O Lord our God, Crown them with honor and glory” (Orthodox Wedding Sacrament)
I’m ever intrigued by the impressions that our sacred services have upon visitors who attend Orthodox worship for the first time. The most evident feature of our weddings is the use of imperial crowns. Like royalty in general, crowns are a throwback to times past; even the queen of England wears her crown only on rare occasions. And what impresses our guests is the length of time the attendants are made to hold the crowns above the heads of the marrying couple. In an era obsessed with comfort and simplicity, they cannot imagine why we continue this anachronistic exercise.
I don’t know myself even after several explanations to the couple prior to the wedding if the meaning is fully understood and imbibed. Nevertheless, here’s what I explain:
Your wedding is a recapitulation of creation. You will hear in the Church’s prayers for you the names of Adam and Eve repeated several times. You are given the opportunity to right the wrongs they had committed, sins of choice that polluted the spiritual atmosphere and broke the bond of union with God ever since. And you will hear other names from the Bible of those who struggled to live as man and wife raising their ancestors before the Incarnation of the Son of God who makes a whole new start possible. You are both baptized into Christ. You bear the marks of the Holy Spirit. You chose one another and decided to be married in the Orthodox Church. It means that your home will be an extension of the Church, and you will live there but belong here among the children of God.
The crown signifies that the man is prophet, priest and king in his home, which is his realm. Prophet, because he is the one charged with reminding everyone of God’s plan for them and the world; priest, because he leads them in family prayers and directs them to worship with the people called out of the world and blessed for life in the kingdom of heaven; and king who guides with love and compassion. The wife is to be in every way the mirror image of her husband, affirming what is good, right and holy, confirming the truths about holy living, queen to be honored by her husband who must treat her with the same love and consideration that Christ offers to the Church.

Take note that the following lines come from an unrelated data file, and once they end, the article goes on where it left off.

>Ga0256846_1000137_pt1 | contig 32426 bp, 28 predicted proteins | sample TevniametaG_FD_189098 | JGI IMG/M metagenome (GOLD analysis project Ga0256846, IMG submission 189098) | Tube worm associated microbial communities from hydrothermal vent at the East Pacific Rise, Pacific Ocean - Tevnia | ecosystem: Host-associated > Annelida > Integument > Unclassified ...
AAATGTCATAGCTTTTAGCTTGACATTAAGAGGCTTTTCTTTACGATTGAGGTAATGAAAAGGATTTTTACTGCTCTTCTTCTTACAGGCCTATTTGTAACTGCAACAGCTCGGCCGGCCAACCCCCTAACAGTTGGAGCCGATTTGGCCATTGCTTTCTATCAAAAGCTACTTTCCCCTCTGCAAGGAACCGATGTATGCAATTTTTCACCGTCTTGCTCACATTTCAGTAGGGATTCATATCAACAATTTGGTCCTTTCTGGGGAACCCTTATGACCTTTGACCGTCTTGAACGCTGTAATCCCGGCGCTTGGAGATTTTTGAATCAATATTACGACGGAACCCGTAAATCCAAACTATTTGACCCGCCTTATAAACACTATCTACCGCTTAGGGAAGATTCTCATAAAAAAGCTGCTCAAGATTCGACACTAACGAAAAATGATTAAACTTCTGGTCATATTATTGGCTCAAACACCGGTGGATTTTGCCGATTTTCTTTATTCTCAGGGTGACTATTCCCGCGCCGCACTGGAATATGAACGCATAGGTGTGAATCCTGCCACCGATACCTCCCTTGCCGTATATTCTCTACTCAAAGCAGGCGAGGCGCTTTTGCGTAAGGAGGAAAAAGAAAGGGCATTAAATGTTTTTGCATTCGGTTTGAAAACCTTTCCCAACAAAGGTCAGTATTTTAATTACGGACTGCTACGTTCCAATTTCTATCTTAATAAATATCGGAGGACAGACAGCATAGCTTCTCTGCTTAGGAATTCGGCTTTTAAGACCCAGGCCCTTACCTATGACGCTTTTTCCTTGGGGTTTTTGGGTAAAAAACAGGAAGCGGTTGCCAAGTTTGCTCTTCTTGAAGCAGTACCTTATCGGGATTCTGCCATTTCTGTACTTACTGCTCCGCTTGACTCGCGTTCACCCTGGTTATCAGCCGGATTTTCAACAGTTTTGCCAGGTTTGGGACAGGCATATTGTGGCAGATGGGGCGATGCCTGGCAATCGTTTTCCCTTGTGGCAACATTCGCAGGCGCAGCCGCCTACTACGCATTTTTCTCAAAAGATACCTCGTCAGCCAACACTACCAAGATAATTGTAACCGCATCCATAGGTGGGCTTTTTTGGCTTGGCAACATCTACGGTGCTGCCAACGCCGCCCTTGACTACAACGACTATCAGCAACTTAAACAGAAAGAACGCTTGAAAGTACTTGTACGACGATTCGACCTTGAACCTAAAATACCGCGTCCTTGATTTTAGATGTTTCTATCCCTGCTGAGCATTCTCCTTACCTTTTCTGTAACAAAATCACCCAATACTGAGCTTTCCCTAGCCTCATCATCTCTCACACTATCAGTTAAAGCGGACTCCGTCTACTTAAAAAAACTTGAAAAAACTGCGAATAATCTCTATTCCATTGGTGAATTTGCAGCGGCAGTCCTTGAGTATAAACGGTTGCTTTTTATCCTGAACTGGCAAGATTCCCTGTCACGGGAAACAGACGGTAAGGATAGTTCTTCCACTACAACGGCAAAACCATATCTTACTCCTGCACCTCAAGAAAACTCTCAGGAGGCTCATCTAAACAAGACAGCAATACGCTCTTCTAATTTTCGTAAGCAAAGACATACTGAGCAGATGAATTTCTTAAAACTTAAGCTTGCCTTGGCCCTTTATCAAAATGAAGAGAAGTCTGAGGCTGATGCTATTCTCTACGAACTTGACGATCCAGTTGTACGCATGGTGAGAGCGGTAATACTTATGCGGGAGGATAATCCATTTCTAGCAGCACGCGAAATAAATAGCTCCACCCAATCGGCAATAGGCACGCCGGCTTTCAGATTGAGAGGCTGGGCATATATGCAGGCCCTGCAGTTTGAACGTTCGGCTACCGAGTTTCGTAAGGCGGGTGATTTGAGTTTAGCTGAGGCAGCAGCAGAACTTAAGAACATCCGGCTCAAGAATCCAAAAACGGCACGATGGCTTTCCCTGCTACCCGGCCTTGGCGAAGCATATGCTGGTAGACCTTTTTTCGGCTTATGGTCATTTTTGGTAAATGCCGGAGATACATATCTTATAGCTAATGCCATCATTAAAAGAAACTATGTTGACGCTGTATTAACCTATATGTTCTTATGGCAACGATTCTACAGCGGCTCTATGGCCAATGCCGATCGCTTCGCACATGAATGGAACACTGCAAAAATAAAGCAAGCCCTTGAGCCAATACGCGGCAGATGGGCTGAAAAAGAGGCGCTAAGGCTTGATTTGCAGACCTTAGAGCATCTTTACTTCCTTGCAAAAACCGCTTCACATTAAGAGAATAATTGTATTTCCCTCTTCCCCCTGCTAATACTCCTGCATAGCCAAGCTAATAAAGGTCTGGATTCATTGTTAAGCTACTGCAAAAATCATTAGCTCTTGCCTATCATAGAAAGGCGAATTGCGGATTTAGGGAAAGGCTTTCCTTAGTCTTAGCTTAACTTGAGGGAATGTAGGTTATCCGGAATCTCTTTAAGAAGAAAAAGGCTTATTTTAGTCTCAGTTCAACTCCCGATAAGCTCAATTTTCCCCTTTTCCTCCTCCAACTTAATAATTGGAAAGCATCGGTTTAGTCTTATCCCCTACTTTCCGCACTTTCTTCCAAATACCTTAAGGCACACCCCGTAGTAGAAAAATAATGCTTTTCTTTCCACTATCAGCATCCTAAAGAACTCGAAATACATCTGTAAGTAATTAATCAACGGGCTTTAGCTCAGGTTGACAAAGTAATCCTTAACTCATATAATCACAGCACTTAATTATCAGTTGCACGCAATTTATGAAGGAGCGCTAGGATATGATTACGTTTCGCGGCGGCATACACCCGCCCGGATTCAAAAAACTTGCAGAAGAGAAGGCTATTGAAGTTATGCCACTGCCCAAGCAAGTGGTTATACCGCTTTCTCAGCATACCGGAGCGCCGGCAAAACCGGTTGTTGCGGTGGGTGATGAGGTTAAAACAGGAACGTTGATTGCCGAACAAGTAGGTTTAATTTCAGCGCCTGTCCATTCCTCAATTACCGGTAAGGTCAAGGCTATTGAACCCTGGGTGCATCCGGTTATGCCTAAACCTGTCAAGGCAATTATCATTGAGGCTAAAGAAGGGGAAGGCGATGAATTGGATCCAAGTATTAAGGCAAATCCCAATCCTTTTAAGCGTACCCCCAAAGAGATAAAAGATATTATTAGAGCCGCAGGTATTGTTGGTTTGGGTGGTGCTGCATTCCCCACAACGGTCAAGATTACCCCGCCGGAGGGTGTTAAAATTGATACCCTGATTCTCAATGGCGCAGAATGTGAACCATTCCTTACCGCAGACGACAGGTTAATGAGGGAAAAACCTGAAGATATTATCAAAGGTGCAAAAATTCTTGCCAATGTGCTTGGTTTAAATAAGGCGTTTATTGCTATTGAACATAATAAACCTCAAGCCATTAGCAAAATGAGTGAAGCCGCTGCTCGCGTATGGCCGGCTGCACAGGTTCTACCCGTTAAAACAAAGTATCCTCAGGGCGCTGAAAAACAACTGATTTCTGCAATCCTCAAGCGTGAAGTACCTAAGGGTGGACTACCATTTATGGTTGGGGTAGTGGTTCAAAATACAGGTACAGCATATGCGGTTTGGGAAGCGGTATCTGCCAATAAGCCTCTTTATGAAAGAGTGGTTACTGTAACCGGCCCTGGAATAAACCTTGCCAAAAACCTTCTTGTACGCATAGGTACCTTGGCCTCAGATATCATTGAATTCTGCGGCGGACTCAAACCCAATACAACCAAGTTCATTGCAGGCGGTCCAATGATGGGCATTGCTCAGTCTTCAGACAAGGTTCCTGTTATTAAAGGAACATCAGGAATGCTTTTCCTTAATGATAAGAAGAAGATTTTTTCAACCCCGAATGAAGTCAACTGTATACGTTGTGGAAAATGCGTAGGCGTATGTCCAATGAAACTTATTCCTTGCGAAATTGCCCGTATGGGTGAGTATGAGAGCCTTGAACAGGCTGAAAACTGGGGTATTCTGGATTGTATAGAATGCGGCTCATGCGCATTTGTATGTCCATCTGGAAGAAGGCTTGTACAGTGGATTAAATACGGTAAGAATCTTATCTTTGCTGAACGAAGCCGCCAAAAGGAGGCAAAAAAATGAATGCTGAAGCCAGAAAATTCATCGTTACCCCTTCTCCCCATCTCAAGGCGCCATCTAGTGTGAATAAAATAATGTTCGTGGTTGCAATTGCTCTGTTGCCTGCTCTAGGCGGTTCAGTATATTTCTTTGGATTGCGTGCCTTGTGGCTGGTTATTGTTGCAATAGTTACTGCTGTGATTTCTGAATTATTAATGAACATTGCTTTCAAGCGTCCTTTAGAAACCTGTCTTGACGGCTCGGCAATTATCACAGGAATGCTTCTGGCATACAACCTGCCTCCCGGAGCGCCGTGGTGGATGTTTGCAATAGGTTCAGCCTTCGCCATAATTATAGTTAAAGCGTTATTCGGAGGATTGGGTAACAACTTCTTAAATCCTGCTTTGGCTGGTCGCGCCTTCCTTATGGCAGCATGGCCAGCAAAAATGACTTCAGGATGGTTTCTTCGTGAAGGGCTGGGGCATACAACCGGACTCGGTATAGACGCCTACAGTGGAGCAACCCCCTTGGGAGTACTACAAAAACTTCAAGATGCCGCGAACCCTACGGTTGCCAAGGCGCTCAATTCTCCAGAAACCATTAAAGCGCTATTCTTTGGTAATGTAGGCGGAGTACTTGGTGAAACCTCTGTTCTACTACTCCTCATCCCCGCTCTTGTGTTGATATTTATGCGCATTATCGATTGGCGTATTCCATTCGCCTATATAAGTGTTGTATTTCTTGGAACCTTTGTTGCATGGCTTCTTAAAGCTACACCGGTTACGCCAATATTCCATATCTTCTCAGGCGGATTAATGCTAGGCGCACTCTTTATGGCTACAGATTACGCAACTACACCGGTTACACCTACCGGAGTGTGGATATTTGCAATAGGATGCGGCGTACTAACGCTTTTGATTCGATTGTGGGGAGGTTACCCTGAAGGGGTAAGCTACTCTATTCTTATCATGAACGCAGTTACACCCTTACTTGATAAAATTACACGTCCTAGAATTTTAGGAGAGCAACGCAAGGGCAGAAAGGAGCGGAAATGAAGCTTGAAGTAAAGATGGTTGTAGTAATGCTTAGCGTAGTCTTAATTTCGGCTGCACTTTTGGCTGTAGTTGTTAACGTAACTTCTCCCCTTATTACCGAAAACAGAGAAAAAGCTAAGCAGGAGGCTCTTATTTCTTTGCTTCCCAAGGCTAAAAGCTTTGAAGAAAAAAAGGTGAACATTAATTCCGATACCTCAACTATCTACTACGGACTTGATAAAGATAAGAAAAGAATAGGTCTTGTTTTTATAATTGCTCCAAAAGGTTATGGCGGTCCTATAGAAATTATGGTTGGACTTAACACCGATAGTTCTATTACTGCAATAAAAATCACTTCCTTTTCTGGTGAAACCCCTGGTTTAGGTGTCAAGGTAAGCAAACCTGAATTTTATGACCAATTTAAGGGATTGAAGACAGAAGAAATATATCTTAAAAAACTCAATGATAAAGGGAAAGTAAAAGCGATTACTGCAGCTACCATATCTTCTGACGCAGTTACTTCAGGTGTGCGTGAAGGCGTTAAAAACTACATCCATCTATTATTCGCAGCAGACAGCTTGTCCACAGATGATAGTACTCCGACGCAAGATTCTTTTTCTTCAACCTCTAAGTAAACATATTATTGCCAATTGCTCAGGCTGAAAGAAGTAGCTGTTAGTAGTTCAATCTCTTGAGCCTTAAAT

Finally, I tell them to find the place in the vision given to the evangelist John in Revelation: “Immediately I was in the Spirit; and behold, a throne set in heaven, and One sat on the throne—I saw twenty-four elders sitting, clothed in white robes; and they had crowns of gold on their heads” (4:2,4). You will hear the prayer at the conclusion of the wedding sacrament mentioning the removal of the crowns, but that they will be “stored up” for you until you achieve your place in God’s kingdom. Until that time, may you live in such a way that will be pleasing to the Holy Trinity and do honor to your family and yourselves. Whenever, Lord forbid, that you do something to dishonor your marriage and the Lord of your life together, some action that would cause you to lower your heads and look downward to the ground, your crowns fall off and you lose the right to wear them. Unless, of course you make the effort to repent and return to the condition of spiritual royalty. Our wedding is far more than a formality—it is a revelation of God’s plan for each woman and man as He intended us to be and to develop in a lifetime.
Source: Orthodox Church in America